Further, we come to understand that we are one and others are many. Even in this room, let’s say, if I am practicing as a Bodhisattva, I think that yes, my happiness is equal to the happiness of any one of you. But there are so many more of you than there are of me that it only makes sense for me to do what is beneficial for you rather than what is beneficial for me.  This I try my best to live by. As a Bodhisattva, I consider this to be the most precious understanding that I have.  It’s my treasure and my wealth. It’s reasonable and logical that the needs of the many would outweigh the needs of the one.   Because we are the same, and because we all wish to be happy, and because in our nature we are absolutely inseparable and indistinguishable from one another, I find that I cannot be happy without you. So all of the different gatherings and collections that one can make during the course of one’s lifetime have to be understood in that way.  Are they really worth anything?  Or are they the gaudy childlike baubles that we play with until we have a better understanding of what the Buddha has taught.

Copyright © Jetsunma Ahkon Lhamo.  All rights reserved

The Big Picture

An excerpt from a teaching called True Motivation for Kindness by Jetsunma Ahkon Lhamo

The Buddha teaches us that everything a sentient being does has a little hook on the end of it. And the hook is: I…me…always about me. So you have to watch when you’re being kind that you’re not being kind just to be a certain way. What you really want to do is to alleviate the suffering of sentient beings. It’s about them, not about you. Get the big picture. All sentient beings are suffering. Get that they, like you, don’t wish to suffer.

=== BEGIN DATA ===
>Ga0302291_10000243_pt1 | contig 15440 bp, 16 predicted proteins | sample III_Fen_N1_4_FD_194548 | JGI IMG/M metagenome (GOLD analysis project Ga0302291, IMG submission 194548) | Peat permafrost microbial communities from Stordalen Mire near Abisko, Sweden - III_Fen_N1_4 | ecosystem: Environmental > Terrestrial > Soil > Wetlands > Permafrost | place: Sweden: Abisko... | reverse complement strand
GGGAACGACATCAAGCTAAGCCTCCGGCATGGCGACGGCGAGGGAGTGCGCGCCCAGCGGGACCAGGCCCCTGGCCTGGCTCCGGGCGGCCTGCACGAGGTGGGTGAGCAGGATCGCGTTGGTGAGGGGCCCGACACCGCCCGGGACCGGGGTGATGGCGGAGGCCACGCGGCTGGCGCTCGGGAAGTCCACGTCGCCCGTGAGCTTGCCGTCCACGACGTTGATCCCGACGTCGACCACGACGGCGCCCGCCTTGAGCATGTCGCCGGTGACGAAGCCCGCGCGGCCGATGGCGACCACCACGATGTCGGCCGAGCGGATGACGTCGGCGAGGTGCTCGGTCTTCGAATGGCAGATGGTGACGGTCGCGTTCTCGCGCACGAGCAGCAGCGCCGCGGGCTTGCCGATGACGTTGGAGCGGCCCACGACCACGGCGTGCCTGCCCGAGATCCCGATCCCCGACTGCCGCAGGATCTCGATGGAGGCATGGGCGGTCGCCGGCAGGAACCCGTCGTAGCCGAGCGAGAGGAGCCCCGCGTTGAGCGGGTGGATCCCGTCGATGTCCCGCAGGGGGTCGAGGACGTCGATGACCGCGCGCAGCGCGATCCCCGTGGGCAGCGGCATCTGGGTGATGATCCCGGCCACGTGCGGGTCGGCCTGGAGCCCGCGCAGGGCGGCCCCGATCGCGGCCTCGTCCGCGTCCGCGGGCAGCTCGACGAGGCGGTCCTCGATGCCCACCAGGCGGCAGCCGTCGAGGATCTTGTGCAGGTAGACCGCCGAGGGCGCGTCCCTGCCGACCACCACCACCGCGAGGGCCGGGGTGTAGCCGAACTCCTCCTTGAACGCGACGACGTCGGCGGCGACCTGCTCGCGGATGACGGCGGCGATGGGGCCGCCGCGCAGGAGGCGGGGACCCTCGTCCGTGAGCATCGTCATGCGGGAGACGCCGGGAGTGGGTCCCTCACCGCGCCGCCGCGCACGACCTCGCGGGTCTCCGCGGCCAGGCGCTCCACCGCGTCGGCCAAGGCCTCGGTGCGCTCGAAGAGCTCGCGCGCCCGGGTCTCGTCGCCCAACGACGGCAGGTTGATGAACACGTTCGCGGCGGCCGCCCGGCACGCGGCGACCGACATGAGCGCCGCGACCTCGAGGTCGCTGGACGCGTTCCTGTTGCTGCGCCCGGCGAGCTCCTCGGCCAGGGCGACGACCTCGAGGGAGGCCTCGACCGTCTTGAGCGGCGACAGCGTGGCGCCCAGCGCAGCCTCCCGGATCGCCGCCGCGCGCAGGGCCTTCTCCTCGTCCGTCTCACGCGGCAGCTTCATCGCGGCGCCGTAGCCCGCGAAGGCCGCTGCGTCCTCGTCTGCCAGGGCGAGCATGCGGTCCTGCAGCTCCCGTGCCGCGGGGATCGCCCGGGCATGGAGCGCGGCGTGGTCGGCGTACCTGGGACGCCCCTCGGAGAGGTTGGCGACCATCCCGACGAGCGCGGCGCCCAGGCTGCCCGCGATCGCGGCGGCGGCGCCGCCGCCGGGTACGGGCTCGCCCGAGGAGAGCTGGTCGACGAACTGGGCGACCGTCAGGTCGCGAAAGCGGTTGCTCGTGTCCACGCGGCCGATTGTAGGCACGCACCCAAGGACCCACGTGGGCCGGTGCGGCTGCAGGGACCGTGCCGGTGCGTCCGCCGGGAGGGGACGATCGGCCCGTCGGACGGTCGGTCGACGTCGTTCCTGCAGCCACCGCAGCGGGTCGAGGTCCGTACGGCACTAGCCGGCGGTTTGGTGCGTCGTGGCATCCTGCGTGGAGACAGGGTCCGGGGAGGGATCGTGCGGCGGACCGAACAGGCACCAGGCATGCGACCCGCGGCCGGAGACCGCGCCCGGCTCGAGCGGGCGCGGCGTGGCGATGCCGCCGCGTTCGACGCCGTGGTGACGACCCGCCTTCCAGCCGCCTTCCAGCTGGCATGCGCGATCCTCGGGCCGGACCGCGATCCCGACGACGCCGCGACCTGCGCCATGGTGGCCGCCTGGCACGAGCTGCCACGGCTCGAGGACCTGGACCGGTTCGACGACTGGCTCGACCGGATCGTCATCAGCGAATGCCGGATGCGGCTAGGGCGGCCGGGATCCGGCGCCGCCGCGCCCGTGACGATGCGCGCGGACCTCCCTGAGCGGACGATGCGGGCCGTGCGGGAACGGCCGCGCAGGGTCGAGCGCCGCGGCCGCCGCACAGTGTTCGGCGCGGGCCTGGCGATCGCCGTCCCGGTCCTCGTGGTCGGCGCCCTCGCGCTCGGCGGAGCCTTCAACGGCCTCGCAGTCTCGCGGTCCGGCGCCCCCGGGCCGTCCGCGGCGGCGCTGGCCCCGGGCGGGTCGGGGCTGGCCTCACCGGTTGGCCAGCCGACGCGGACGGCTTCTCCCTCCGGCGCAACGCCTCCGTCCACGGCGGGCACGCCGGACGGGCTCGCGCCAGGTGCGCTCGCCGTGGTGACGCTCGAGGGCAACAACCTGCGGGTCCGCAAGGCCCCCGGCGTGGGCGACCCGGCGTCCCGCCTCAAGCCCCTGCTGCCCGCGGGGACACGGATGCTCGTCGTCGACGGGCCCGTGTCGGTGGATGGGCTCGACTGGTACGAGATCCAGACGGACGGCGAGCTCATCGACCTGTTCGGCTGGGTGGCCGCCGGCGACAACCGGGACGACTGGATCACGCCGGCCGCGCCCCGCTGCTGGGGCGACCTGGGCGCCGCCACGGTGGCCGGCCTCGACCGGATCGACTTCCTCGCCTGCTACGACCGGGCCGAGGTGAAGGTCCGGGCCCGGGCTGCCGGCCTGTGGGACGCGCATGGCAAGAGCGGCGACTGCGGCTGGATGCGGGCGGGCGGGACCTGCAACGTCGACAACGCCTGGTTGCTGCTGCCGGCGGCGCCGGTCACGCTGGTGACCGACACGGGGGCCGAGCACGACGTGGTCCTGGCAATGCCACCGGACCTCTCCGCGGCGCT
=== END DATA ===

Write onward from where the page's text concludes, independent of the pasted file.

You can help others understand the value of kindness. You can demonstrate it. You can begin to show people the value of being of benefit to others. You can help people to understand in some simple way that there is something better than the superficiality that they are revolving in. You can pray for their enlightenment. Make prayers for the end of hunger, prayers for the end of war, prayers for the end of suffering in all its forms. You can do that, and in doing that, you have actually entered onto the Path. It’s just a baby step, but a good one. It is one thing that you can do quietly in your heart. No one ever sees it. You can do it without expecting anyone to pay you back.

The upshot of all of this then is to consider compassion in a new way, in a sense to consider it in an ordinary way, in that you can truly practice it within the context of your life. But more than that, know yourself! See what your motivation is. On this path your motivation is everything. Examine the faults of cyclic existence so that when you accept the hard work of this path, even if it’s just simply acting in a compassionate way, accomplish it for the right reasons.

Take into yourself the fundamental truth that cyclic existence is faulted, but that the Buddha said there is an end to suffering, and it is attainable to you if you open your eyes and act appropriately. Don’t waste your time gathering unto yourself things that you cannot take with you. Don’t waste your time. Practice the Path.